LONDON (Reuters) - Squash chiefs have long held a desire for the sport to be a part of the Olympic Games and thanks to innovations in technology, their dream may be closer to becoming a reality.
Squash has failed on three occasions to be included in the Games, most recently as part of the program for Tokyo 2020.
Yet the sport hopes that the adoption of new data systems will make it a more appealing product as it seeks inclusion in the Paris 2024 Olympics.
Next month, squash will pioneer a statistical tracking system for the first time at a world tour event at the Swedish Open in Linkoping between Feb. 8-11, which the Professional Squash Association (PSA) says will allow the elite game to be analyzed in greater depth than ever before.
Four cameras and a series of sensors will be erected around and above the all-glass court, led by a motion tracking system called “MoTrack”, allowing for instant analysis of player and ball behavior.
“We feel certain this will add a new dimension to squash’s global appeal,” Alex Gough, the PSA’s chief executive, told Reuters in an interview.
“Squash is one of the most physically demanding sports in the world and being able to illustrate the supreme fitness of our players with scientific data, that is easy to understand and display, is key to helping improve our sport.”
Physical characteristics such as movement, speed and distance covered by players during games will also be shown, alongside tactical elements such as heat maps and ball tracking data.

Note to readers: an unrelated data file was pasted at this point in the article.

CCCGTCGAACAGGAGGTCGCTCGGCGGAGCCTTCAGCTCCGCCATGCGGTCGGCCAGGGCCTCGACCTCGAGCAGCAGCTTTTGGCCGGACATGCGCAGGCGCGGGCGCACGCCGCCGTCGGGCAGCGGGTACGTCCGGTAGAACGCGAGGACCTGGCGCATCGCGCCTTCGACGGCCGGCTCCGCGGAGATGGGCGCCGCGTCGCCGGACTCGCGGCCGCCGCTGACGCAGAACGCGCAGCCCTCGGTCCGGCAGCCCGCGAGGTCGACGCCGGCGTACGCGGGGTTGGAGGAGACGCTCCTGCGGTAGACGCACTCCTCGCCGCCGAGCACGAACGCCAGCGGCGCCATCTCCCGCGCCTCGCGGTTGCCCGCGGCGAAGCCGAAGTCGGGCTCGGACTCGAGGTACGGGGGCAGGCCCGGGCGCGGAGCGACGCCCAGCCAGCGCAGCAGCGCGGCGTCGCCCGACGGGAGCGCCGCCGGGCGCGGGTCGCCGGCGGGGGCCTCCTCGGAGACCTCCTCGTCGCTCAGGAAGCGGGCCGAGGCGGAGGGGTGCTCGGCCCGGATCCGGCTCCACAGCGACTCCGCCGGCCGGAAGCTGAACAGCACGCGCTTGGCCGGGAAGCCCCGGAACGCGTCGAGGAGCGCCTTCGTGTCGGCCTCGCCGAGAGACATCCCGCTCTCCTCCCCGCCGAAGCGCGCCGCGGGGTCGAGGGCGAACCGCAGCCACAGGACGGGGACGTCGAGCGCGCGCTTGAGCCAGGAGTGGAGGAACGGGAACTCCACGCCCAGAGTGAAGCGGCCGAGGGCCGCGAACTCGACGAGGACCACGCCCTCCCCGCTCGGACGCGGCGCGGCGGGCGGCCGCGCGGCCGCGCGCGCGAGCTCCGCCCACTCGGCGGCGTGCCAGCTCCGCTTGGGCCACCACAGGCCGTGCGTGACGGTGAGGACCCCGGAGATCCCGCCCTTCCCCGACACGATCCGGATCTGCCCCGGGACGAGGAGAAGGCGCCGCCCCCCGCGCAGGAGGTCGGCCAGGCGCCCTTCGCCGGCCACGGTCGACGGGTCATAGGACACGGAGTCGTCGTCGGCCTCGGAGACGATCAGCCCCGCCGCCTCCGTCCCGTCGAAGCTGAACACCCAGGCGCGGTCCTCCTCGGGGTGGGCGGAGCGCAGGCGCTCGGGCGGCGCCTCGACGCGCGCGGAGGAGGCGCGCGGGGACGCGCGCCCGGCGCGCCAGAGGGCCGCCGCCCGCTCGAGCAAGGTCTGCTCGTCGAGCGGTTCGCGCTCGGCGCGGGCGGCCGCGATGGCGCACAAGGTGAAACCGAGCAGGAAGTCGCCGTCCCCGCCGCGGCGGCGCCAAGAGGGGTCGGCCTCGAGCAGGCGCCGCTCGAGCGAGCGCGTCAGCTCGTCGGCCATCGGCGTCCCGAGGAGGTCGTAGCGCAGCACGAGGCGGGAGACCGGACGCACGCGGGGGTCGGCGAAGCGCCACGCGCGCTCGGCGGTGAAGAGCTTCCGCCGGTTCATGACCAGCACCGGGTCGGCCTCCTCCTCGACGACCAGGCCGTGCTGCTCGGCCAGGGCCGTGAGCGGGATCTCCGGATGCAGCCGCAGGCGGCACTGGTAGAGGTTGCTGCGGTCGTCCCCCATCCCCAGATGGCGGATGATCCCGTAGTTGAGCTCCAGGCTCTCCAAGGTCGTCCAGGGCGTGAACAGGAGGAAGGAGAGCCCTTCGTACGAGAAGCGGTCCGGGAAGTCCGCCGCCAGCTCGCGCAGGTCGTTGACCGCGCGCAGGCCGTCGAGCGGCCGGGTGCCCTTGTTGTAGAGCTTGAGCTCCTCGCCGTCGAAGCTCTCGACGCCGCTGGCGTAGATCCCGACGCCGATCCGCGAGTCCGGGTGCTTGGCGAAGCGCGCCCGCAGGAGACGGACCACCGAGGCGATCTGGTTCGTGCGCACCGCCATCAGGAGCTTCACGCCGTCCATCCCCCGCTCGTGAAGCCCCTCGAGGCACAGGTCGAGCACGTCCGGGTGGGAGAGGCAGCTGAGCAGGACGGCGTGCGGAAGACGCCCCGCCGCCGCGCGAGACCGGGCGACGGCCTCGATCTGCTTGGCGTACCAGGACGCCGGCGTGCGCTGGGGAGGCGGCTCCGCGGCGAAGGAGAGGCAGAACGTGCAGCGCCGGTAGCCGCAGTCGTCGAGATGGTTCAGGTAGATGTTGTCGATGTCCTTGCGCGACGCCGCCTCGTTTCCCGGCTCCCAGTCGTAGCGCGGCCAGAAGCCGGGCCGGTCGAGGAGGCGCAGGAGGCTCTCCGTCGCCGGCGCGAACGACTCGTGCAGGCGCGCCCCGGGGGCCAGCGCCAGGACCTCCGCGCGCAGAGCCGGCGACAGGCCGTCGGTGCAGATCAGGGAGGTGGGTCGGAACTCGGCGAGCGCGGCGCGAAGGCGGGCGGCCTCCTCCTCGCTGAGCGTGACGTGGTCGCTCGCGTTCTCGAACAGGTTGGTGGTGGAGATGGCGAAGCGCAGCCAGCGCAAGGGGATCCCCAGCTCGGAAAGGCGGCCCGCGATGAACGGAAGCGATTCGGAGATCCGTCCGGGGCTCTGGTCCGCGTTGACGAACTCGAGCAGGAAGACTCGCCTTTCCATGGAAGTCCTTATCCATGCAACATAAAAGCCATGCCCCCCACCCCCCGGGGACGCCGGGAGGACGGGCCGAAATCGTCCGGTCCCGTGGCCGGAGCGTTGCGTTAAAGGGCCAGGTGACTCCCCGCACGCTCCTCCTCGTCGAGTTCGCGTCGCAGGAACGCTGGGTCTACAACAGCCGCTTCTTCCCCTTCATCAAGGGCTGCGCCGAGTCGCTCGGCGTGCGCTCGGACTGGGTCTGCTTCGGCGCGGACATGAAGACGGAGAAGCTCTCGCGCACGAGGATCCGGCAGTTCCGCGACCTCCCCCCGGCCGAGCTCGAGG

German developers interactive SQUASH (iSquash) launched new technology last year that can project interactive training modules on the front wall of the court.
The system was conceived by Markos Kern, a Munich-based creative entrepreneur.
“With our system, squash will in time become the first to achieve a full merger between sport and technology in truly real time - with data instantly available to fans and players,” he said.
Tour chiefs hope to incorporate technology for automated calls on the out lines, as well as the tin, if the trial concept proves successful. Plans are also in place to combine iSquash’s front wall technology with the tour system, meaning that statistical data can be projected onto the court wall in between games for spectators.
Kern said he will also create an e-squash governing body to harness the growing popularity of e-sports.
“If squash doesn’t innovate for the digital age then what chance do we have of young people picking up a racket?” added Kern.
“This is a perfect combination of gaming and a real sport.”
Attracting a youthful audience is also pivotal for a sport harboring dreams of Olympic inclusion after failing to convince the International Olympic Committee in its last three bids.
“The possibilities that this technology offers us are endless, and will allow us to tap into a younger, tech-savvy audience,” added Gough.
The Paris Games, however, represent squash’s best chance of Olympic inclusion.
Frenchman Jacques Fontaine was elected World Squash Federation president in 2016, while former fencer Laura Flessel, now France’s sport minister, used squash as a training tool as she became France’s most decorated female Olympian, before retiring after London 2012.
France’s Gregory Gaultier is currently world number one in the men’s game.
“This technology will take the sport to another level,” he told Reuters.
Editing by Christian Radnedge